Policy and Regulation

Progress of New Zealand climate case sets far-reaching precedent

Logo on a Fonterra milk tanker in New Zealand. The dairy producer is one of seven companies being sued by Māori elder Mike Smith (Photo: Brendon O’Hagan/Bloomberg)

A recent Supreme Court decision to allow a Māori elder’s case against seven private companies to progress could have major implications for climate cases around the world

The Supreme Court of New Zealand has set new legal precedent in all common law jurisdictions by allowing a Māori elder to sue seven private companies for their role in climate change, citing damage to his people’s land, water and cultural values.

Plaintiff Mike Smith brought the case in 2019 against dairy producers Fonterra and Dairy Holdings, fuel infrastructure firm Channel Infrastructure, BT Mining, NZ Steel, Z Energy, Genesis Energy, and NZ Refining Company. Together, the defendants are responsible for one-third of New Zealand’s greenhouse gas emissions, says Smith.

According to experts, the judgment, which allows the case to proceed to a full trial in the High Court, paves the way for the development of climate-related tort-based litigation in New Zealand and in other common law jurisdictions.

“I think this case has implications for every jurisdiction in the common law world – this is the highest court saying that these are issues that need to be explored at a full hearing,” says Andrew Horne, a partner at law firm MinterEllisonRuddWatts who is representing Channel Infrastructure in the case.

“We don’t know whether appellate courts in other jurisdictions will follow that lead, but it will encourage, I think, activists everywhere in the common law world to bring these sorts of cases, and rely upon this case as precedent,” he adds.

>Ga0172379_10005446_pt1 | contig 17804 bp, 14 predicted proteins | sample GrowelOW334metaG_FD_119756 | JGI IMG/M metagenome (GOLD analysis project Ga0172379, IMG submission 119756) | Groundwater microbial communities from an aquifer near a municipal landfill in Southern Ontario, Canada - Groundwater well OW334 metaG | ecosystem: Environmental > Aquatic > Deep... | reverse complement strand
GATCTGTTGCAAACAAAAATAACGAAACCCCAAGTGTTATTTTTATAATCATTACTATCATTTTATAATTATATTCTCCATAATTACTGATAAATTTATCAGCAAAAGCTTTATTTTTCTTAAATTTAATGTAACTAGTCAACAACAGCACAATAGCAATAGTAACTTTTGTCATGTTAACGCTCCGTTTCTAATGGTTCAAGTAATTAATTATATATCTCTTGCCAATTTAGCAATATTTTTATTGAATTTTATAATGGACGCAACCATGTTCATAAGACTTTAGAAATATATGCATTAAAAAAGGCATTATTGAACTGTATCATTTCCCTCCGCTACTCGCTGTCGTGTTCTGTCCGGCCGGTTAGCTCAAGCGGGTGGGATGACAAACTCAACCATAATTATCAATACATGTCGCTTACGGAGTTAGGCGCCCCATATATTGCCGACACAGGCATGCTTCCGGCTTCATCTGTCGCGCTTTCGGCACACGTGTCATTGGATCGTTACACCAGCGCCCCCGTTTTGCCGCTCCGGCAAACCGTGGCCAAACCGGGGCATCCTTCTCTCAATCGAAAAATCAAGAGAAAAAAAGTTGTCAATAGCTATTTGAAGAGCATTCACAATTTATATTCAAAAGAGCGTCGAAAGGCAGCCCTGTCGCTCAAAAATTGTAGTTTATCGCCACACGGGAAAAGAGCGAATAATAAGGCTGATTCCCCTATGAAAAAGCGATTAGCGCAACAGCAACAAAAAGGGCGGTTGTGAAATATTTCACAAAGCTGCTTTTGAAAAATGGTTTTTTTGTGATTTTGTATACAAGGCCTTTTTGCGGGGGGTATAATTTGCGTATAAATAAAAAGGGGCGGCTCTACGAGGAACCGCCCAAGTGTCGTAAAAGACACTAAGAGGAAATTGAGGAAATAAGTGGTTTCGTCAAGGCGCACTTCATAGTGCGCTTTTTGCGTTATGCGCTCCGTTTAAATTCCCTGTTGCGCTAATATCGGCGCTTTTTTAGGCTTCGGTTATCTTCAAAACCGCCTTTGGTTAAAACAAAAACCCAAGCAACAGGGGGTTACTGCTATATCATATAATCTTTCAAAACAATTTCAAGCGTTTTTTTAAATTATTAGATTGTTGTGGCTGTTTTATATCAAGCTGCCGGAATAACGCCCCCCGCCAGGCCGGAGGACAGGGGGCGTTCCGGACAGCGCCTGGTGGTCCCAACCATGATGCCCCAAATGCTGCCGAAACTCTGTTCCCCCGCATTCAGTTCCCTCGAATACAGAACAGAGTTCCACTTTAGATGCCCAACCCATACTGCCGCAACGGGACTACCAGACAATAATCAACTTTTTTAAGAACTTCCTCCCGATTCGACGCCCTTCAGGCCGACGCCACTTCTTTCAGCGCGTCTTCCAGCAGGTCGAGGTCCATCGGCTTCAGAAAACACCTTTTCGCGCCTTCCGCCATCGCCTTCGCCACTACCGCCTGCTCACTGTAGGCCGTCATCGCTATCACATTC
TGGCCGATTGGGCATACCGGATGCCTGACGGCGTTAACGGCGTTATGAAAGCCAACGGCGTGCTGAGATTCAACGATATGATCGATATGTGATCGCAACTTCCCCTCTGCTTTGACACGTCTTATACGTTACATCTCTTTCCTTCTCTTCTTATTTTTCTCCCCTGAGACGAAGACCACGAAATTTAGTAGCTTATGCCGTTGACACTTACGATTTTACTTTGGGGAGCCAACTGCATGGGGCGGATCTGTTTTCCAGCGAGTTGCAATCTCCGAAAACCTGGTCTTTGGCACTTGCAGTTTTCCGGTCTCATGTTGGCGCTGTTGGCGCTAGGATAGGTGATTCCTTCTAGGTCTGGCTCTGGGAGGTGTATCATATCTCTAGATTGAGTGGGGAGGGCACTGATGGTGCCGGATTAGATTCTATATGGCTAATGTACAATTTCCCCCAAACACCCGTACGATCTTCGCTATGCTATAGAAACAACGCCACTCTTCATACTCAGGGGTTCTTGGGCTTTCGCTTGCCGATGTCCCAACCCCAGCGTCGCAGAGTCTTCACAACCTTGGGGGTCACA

Craig Weise, former head of New Zealand’s national green bank Green Investment Finance, says: “If this decision were to result in a win [for the plaintiff], it would radically shift the paradigm around the real economic cost of non-climate-friendly activity. These cases change the game around what gets rewarded. Companies would see their cost of capital change quite dramatically, and that’s big – in fact, it doesn’t get much bigger than that.”

Seeking a declaration

The Supreme Court did not consider the merits of Smith’s case, merely whether his claims had met the threshold required to proceed to trial. His team is not seeking damages, but a declaration that the defendants are in breach of their duty to not operate their business in a way that contributes to climate change, as well as an injunction requiring them to reduce their emissions over time.

Sam Bookman, rapporteur for New Zealand at the Sabin Center for Climate Change, a non-profit, says Smith will face a considerable challenge at trial, partly because New Zealand represents a very small proportion, just 0.09 per cent, of total global greenhouse gas emissions, making causation incredibly difficult to establish. And even if these seven companies stopped polluting today, the damage to coastal New Zealand would likely continue, given emission trends elsewhere.

“I think it’s different when you’re in a jurisdiction with very large emitters – Shell, for example, is a globally significant historical and ongoing emitter – and so showing a link between the actions of individual companies on individuals becomes a much easier exercise,” says Bookman. “Once you start looking at countries like the US where you have a lot of oil majors headquartered, this decision opens the door to other suits.”